It’s not true that “Money can’t buy you love.” It can. Charities are eager to love me. Contribute to one and I hear from any of their neighbors who are within shouting distance. Each time I contribute, I’m aware I’m added to a list which is sold to other non-profits. These lists are a commodity which is more valuable to a charity than my contribution, so I don’t complain. As a result, the ink on my check has barely dried before I see my mail box stuffed full with more solicitations. Sometimes, I do wonder by what nefarious rout my information reaches the retirement fund for Mafia bosses and grave diggers – though I can see why how the two professions might be linked.
Most of the new solicitations get round filed. I have no interest in preserving the life of the tsetse fly or the Ebola virus. But even though their causes might be unpopular, some charities can continue to hope. Among us are those who have fallen so low in public esteem, like Harvey Weinstein and Bill Cosby, they will give to any charity if the contribution will reduce the tarnish on their image. (“Money Changes Everything,” by Doree Shafrir, Town&Country, June/July, 2018, pg. 91.)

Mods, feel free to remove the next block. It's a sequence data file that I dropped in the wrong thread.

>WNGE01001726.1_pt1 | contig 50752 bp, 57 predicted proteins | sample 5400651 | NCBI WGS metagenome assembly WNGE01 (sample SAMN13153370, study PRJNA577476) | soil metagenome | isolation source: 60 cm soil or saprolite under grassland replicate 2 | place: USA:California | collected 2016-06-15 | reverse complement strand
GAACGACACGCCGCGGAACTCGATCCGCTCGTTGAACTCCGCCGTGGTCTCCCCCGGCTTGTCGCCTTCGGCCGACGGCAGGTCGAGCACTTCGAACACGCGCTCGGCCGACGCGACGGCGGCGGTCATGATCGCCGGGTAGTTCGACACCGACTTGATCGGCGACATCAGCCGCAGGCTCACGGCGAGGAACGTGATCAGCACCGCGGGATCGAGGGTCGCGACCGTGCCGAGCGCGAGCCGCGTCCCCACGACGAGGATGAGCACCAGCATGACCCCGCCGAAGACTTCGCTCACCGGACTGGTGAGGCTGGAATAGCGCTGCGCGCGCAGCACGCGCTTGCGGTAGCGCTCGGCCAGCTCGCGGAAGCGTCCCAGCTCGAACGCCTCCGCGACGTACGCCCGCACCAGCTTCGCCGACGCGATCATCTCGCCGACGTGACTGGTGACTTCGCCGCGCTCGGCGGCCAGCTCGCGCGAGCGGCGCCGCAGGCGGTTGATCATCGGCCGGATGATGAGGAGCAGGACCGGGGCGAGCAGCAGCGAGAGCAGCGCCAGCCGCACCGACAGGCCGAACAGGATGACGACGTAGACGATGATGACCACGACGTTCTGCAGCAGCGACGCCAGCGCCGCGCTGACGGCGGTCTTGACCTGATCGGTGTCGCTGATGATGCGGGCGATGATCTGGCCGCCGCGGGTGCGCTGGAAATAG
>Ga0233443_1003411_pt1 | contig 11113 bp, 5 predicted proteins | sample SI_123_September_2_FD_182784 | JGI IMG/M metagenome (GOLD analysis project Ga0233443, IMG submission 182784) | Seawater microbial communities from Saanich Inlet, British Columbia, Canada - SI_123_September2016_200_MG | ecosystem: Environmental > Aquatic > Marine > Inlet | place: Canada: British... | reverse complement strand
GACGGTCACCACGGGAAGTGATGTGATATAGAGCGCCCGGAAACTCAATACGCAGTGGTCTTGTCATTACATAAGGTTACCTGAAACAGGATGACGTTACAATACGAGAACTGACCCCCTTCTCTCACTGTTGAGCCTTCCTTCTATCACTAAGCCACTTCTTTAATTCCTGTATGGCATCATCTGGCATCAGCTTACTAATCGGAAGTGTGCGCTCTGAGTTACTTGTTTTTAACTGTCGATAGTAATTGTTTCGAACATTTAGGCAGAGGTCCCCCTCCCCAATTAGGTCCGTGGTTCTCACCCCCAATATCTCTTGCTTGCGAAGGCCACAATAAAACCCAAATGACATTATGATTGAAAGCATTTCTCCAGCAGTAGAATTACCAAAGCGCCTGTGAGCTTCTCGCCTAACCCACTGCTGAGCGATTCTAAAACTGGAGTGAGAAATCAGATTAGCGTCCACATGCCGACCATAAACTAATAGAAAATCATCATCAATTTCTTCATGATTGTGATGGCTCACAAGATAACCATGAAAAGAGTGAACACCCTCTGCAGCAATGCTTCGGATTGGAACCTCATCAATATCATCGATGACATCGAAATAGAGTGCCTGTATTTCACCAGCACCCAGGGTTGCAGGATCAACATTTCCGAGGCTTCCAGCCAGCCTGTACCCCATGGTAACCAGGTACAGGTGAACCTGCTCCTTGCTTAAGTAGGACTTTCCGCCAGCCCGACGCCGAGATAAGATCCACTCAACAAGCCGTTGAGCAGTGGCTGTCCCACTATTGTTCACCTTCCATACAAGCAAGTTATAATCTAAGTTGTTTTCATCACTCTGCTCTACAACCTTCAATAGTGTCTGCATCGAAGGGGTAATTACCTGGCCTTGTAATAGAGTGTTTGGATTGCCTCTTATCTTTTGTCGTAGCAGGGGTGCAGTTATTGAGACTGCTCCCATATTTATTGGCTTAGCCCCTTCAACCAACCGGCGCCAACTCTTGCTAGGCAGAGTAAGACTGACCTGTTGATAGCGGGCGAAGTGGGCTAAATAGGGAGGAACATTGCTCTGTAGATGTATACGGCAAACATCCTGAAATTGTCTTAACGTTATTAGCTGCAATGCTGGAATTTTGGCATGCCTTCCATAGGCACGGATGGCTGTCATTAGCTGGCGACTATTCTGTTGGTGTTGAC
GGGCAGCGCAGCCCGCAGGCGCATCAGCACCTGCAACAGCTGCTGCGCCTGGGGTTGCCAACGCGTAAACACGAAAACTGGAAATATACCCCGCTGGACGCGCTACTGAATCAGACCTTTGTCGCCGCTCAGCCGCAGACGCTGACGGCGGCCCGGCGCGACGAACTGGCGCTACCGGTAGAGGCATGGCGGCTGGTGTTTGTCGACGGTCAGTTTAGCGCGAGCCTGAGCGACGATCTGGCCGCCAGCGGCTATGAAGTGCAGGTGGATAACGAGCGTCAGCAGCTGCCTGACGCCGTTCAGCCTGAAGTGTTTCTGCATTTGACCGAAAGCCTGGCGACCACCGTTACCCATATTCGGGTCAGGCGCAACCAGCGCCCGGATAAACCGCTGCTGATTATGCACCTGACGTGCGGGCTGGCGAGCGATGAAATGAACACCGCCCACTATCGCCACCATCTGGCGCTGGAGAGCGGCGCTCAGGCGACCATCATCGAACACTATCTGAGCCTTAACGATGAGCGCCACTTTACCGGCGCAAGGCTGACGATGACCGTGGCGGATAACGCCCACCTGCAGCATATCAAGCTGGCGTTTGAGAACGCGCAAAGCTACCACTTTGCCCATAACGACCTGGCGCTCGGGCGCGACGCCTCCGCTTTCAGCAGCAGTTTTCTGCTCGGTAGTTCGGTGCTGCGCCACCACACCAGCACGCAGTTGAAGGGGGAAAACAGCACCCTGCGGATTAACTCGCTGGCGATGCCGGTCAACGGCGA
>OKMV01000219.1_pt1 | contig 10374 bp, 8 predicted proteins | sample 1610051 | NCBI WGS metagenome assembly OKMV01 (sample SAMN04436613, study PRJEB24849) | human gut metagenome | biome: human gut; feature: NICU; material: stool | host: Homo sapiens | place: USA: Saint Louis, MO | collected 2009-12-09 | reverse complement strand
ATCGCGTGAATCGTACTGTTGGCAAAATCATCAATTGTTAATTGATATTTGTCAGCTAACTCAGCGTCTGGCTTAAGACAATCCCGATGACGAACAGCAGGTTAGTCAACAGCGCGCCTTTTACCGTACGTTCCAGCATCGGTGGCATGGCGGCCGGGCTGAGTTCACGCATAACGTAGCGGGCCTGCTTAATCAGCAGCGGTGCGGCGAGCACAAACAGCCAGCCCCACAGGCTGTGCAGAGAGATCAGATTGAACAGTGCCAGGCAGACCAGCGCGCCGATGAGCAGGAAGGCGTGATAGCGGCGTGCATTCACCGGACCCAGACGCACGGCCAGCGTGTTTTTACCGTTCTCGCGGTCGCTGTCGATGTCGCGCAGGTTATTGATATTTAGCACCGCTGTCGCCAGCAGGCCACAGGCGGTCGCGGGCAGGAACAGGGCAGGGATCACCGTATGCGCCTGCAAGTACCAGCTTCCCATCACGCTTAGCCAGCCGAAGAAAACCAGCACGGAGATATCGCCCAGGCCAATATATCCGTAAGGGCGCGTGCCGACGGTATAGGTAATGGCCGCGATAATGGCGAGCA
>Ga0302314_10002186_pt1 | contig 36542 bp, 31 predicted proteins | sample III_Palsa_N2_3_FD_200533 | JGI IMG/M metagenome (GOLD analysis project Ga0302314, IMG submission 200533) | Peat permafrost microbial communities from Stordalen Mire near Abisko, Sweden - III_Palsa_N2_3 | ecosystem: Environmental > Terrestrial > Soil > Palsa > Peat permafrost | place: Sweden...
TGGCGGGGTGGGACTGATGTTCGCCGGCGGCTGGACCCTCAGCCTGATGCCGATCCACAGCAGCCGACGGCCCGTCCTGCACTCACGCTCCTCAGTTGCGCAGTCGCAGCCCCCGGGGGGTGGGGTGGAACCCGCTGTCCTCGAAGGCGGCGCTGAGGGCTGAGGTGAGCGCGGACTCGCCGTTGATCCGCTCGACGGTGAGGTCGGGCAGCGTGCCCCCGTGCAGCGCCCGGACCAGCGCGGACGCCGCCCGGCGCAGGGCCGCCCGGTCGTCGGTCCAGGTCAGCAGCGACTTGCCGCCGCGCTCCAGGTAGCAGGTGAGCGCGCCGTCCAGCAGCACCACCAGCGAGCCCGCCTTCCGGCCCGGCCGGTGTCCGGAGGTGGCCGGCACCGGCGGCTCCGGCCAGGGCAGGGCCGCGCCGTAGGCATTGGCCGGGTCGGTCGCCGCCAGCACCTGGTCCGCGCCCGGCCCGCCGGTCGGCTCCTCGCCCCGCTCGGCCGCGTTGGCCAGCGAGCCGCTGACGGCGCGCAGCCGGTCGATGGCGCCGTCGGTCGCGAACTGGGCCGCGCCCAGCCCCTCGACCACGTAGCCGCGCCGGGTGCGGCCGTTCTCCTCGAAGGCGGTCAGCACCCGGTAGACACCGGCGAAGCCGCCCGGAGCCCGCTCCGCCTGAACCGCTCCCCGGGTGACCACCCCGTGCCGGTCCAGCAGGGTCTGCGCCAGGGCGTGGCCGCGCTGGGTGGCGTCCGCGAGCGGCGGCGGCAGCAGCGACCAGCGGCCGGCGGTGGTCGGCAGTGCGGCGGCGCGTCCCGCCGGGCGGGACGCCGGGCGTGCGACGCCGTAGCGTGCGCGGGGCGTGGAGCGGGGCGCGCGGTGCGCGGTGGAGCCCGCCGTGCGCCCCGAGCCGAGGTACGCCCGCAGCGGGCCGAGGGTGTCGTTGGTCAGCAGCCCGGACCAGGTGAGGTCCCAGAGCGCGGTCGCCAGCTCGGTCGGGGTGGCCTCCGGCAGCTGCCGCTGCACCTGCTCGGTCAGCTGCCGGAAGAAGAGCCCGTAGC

Some prestigious institutions won’t cash a check if the giver’s reputation is too hot to handle. But rejection isn’t the norm. Mike Millikan, jailed and fined $600 million for securities fraud, comes to mind. His charitable work has puttied his fractured reputation together, enough that he can hobnob with his old pals with little impediment. Most people seem willing to forgive a savvy prodigal with cash. In fact, the odds of regaining one’s lost reputation are so good, a new industry has emerged; reputation laundering. That’s right, a number of public relations firms specialize in redemption. They help a “… boldface name connect with the non-profit world to [ ] restore that name after some kind of image-shattering transgression.” (Ibid, pg. 91.)
Of course, the redemption ploy doesn’t always pan out, as in the case with Weinstein and Cosby. Perhaps, their offenses are too fresh. Still, Mel Gibson continues to struggle. His checks to Holocaust-related organizations haven’t put a shine on him. (Click) As writer, Doree Shafrir, explains, it’s hard to accomplish a “do over” after 60 years of being a bigot. (Ibid, pg. 91.) Nonetheless Gibson should continue to hope. If money can’t buy love, over time, it might buy amnesia.